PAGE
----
As Nielsen reports shift away from cable TV Netflix announces biggest price hike

A recent Nielsen report on the evolution of US TV viewing habits reveals a 48% increase in the number of households switching entirely to over the air access.

16 million US homes – 14% of households – are now OTA-only, up from just 9% of households 8 years ago. This constituency is split into older viewers (6.6m) looking to save a few bucks by settling for the good, old broadcast antenna option, and younger SVOD (subscription video on demand) subscribers (9.4m), who get everything they need from services like Netflix and therefore see no need to pay for cable.

A significant characteristic of this latter category is a move away from the traditional TV to viewing on mobile devices. These smaller screens tend to lend themselves to solitary viewing rather than the more communal TV experience, something that is greatly facilitated by the on-demand nature of these services.

Nielsen OTA chart

Coinciding with the publication of this report is the announcement from Netflix of its biggest ever price rise in the US. The SVOD giant has been investing more than ever on original programming and has such a massive installed base that it seems to have decided it’s time to start thinking about justifying its massive valuation.

“We change pricing from time to time as we continue investing in great entertainment and improving the overall Netflix experience for the benefit of our members,” a Netflix spokesperson said in a somewhat redundant statement to Light Reading.

“For many users, Netflix is an indispensable video services,” said Tech, Media & Telco Analyst Paolo Pescatore. “There will not be much backlash (for now). This is certainly one way to increase revenue significantly. It needs to focus on financials as well as subscriber growth. Netflix is following the traditional pay TV model of increasing prices annually. Expect other countries to increase prices over coming months.”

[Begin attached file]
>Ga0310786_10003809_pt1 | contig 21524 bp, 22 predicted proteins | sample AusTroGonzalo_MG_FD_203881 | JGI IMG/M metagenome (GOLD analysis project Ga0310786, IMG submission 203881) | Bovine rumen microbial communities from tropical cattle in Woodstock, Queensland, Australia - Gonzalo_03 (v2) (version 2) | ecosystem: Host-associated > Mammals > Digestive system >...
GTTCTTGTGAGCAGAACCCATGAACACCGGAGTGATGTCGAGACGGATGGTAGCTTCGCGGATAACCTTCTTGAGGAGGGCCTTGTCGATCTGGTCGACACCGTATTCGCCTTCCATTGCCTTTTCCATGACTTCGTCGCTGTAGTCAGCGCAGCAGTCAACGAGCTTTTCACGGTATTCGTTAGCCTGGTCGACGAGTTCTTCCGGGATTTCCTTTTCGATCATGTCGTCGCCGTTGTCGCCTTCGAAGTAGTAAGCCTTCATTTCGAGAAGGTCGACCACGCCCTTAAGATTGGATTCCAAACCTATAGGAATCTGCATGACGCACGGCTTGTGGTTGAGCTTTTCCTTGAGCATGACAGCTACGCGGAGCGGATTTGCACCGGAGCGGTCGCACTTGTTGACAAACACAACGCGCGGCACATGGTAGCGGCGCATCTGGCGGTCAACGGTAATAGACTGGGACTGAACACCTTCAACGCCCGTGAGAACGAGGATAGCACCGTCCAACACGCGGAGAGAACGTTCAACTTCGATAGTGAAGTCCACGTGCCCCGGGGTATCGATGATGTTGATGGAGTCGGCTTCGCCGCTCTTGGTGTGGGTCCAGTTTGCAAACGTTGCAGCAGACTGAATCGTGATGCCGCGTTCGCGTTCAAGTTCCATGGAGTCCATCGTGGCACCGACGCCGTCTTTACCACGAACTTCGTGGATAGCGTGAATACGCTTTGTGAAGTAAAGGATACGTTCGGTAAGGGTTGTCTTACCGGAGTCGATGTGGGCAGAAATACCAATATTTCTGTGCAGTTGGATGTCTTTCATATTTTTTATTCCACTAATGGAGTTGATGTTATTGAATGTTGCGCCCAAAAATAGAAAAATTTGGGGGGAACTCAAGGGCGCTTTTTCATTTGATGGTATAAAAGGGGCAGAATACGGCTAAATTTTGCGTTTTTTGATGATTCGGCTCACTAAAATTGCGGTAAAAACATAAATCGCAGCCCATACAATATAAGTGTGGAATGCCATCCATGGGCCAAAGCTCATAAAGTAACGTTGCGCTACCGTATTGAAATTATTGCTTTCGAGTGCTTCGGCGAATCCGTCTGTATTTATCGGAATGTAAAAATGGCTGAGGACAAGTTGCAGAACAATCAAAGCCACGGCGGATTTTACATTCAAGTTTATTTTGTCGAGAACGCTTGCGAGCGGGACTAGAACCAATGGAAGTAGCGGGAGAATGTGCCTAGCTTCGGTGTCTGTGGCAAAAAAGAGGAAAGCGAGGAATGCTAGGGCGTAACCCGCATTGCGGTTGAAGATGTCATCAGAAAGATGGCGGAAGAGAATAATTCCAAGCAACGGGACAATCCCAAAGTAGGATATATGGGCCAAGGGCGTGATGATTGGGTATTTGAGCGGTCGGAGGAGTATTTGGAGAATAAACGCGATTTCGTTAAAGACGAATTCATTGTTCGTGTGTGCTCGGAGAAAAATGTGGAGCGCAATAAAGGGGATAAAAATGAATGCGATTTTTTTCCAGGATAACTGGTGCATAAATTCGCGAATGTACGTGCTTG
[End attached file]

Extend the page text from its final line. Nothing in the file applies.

Anecdotally linear TV viewing seems to be a dying phenomenon. Even when families congregate around the living room TV they’re just as likely to watch a DVD or streamed box set and, if this correspondent’s experience is anything to go by, people prefer to do their own thing on tablets. Netflix is currently the boss of that sector so it’s probably free to keep raising prices for a while yet.

Omnichannel is a real thing after all – Nielsen

It is becoming increasingly difficult to capture the attention of customers nowadays, but short-attention spans and multiple screens might turn out to be an advantage.

Omnichannel marketing and experiences are up there with the buzziest of buzzwords, and while some might believe it is nothing more than a consultant’s invention to justify their existence, there might be some substance to it after all.

According to the most recent Nielsen Total Audience Report, more US adults are engaging content on multiple devices simultaneously. In fact, 45% responded to the survey stating they always or very often have a second device on the go while watching TV. This might sound like a disaster for cash-conscious marketers, though the savvy ones could use it to their advantage.

In terms of what people are doing on the second device, 71% said it was related to what had been viewed on the TV, 41% were messaging friends or family about the content, while 35% said they were looking up a product or service which had been advertised on TV. It is very difficult to link TV advertising back to direct opportunities and revenues, though this research suggests there is some credibility to this omnichannel buzz.

And despite smartphones and tablets evolving to mini-cinema screens with their image quality, the TV is still king.

Nielsen Graph

While the smartphone and other digital devices are clearly having more of an impact on our habits, these trends have not been prominent enough to drag us away from the TV in the living room. Some marketers might prefer the more accountable digital routes to reach customers, but the TV is proving to still be one of the most effective ways to get the message across.

It also suggests that while the landscape is rapidly shifting and evolving, some things never change; 9pm is still the best time to get your brand in front of the consumer.

It does seem there might be some credibility to this omnichannel engagement strategy; sometimes the marketing consultants do get it right, even if it is slightly unpalatable to say.